Stef Smith’s Girl in the Machine is an emotionally and intellectually intense two-hander about the shifting nature of our relationships to technology and human bodies. Working through an aesthetic and tone familiar to fans of Charlie Brooker’s Black Mirror, Girl in the Machine tells the story of Owen (Michael Dylan) and Polly (Rosalind Sydney), whose relationship disintegrates when Black Box, a headband that induces it’s wearer into a soma-esque state, arrives in their home. This new technology forces a divide between them when both find different answers to the same question: would you want to live for ever? Yes, or No?
The allusions to Black Mirror are inevitable given the quality of the writing, and the lightness with which it moves between different contemporary concerns, establishing a narrative that is at once both familiar and terrifying. Whether it is the ping of a notification, the chips embedded in their arms, the repeated cycles of anxiety and exhaustion, the world we are presented with feels complete; culminating in an end-point that is entirely visible from our current vantage point. Most of all it’s the loneliness that feels most acute. Neil Warmington’s stage divides the audience in two, meaning that when Owen laments that “There are so fucking many of us and yet we can manage to feel so alone,” it is impossible for your gaze not to drift away from the stage to the blurred faces staring back at you, those that seem so far out of reach.
The presence of the Black Box, and indeed its performance, offers an interesting critique of recent movements towards integrating technology and ideas of “wellness”, part of a wider trend to minimize anxiety within the individual, rather than to interrogate the wider conditions that create this anxiety. The technology in question, voiced with the uncanny geniality of Siri or HAL 9000 by Victoria Liddelle, is brilliantly staged, giving space to Smith to write delicate monologues which enact Polly’s relaxation through a language that seems to divorce herself from her body, a poetry that hovers somewhere above the character, beyond a space where it is necessary for words to be spoken and heard.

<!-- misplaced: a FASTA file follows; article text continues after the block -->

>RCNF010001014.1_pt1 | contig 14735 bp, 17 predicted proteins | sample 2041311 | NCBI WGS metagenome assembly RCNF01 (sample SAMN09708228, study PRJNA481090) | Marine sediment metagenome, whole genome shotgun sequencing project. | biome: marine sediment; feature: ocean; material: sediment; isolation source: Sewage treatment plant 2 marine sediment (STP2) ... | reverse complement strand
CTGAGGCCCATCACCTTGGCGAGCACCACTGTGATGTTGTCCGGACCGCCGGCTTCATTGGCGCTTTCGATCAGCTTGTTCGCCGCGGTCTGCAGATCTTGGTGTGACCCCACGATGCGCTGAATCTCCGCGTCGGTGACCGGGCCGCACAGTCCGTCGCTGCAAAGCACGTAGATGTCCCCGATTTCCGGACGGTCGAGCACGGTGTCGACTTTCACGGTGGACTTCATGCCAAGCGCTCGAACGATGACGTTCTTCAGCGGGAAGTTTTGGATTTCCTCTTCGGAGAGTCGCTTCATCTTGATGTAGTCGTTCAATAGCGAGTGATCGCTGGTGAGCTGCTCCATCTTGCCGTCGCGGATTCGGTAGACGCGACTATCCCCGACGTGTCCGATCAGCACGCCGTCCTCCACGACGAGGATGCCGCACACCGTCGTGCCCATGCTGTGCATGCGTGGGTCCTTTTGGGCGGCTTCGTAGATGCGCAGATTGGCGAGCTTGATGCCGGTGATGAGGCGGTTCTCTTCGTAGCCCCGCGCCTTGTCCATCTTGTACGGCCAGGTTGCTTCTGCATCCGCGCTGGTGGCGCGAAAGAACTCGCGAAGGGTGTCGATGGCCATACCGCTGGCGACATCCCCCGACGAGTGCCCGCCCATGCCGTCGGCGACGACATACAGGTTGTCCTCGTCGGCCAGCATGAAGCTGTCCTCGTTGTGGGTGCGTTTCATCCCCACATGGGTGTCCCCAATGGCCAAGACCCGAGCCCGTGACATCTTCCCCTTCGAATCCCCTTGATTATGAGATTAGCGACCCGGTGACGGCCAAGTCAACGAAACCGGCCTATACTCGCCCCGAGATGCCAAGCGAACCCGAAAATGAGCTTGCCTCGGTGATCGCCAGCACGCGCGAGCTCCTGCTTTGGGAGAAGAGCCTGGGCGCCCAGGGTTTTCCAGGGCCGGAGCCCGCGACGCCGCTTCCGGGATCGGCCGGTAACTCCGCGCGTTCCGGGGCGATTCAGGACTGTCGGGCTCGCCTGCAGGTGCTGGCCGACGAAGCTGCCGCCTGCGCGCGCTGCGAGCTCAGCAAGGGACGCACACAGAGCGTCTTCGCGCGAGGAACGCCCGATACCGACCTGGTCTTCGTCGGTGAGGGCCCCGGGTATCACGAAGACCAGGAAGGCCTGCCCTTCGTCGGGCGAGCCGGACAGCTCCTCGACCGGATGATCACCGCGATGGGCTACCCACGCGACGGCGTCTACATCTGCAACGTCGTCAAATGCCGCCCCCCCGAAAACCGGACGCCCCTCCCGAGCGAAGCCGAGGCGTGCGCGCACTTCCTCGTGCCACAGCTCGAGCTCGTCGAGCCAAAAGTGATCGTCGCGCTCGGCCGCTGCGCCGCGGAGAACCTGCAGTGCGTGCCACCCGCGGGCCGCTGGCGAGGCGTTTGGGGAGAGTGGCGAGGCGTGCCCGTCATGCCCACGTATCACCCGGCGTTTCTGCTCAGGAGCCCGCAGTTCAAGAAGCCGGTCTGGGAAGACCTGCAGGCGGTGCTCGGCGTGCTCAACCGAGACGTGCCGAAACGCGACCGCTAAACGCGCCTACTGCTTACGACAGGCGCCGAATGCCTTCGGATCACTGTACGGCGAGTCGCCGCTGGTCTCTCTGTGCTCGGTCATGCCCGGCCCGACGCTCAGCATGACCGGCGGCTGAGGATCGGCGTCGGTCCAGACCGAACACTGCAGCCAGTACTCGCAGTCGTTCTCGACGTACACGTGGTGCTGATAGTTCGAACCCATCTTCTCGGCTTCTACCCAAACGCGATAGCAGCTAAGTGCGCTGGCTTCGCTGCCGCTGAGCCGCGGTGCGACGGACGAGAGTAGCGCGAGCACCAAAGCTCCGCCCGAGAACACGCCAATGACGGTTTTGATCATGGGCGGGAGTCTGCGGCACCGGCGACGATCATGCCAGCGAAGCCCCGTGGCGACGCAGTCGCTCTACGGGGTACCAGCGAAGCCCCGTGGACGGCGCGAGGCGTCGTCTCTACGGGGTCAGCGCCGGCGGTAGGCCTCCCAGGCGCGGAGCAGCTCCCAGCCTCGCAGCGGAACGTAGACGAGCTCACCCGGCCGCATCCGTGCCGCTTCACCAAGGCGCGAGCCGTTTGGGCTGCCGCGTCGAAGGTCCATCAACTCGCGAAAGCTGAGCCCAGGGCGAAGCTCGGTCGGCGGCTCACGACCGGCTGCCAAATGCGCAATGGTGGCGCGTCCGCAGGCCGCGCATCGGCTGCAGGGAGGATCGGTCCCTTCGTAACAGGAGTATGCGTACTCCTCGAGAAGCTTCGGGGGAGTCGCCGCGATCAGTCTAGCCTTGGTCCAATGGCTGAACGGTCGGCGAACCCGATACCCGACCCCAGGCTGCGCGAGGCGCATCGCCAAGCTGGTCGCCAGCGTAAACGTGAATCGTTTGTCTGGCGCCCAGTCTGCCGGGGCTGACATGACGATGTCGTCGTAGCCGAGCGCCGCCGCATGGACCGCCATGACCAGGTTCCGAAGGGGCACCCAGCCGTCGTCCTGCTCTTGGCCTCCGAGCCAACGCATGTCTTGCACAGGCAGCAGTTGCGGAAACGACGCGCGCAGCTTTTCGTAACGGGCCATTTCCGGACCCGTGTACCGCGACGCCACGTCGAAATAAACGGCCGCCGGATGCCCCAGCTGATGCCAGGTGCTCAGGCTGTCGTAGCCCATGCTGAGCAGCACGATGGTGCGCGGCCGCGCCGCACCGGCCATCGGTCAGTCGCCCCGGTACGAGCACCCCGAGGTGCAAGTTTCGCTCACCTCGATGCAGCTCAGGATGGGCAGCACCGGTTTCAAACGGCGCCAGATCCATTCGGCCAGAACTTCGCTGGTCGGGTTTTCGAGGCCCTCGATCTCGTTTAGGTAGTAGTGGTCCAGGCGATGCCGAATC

Orla O’Loughlin’s directs Smith’s text in a way that makes it feel immediately physical, drawing attention to the different intimacies possible between humans and machines. Throughout their relationship Owen and Polly continually shift positions in a dance of exchanged touches and negotiated moments of contact. Watching the couple move I feel a sexuality that speaks before my cognition, an affective bridge appearing between the bodies on stage and mine in the audience. I feel these touches, I sense these movements. There is nothing worth knowing that I’m not feeling.
Then this intimacy, this immediate sexuality, is arrested by the ping of a notification. A body curls up, a head lowers to a screen; a stasis emerges in the wake of a mind now accelerating through cyberspace. Watching Polly and her tablet is to watch the world coming to a standstill, pausing on its axis. Something is severed and a gap of feeling opens between my body and hers, a gap I can only narrow through cognition, through thinking “what is it she is looking at?” Sydney’s incredibly nuanced performance reveals the particularly private and exclusionary relationship humans have with their smartphones, tablets and screens. One that is difficult to access on the level of felt experience.
The assuredness with which movement is considered throughout the work means that the several ‘movement sequences’ that punctuate the work are a surprising inclusion. These scenes are presented as an additional way to examine the dynamics of this relationship, for example drawing attention to Polly’s ability out-run Owen, to work at greater speeds. Nevertheless, the radically different quality of these scenes causes them to sit a little awkwardly in the wider work, unhelpfully rupturing a dramaturgy that is otherwise seamless, With so much already going on, with the text and its performance doing so much work, these scenes fall a little flat.
Nevertheless, the lasting memory of the work is the image I first meet upon entering into the space: a giant rusted metal shipping container, emblazoned with the initials G.I.T.M and Stef Smith’s name. It is a fascinating object to be confronted with, one that is totally over-the-top and bombastic (indeed, beyond sliding back to reveal the stage, it serves no other purpose). Moreover as a gesture it feels like the Traverse is putting their money where the mouth is, placing the writer literally centre-stage, in fucking massive letters. That Girl in the Machine exists and that Stef Smith has written it feels like a big deal, an event that this institution is thoroughly invested in. The passion and support afforded to playwrights by the Traverse is, within Scotland at least, incredibly welcome, both for the development of new work and for audiences keen to see it.
Girl in the Machine is on until 22nd April 2017 at the Traverse Theatre in Edinburgh. Click here for more details.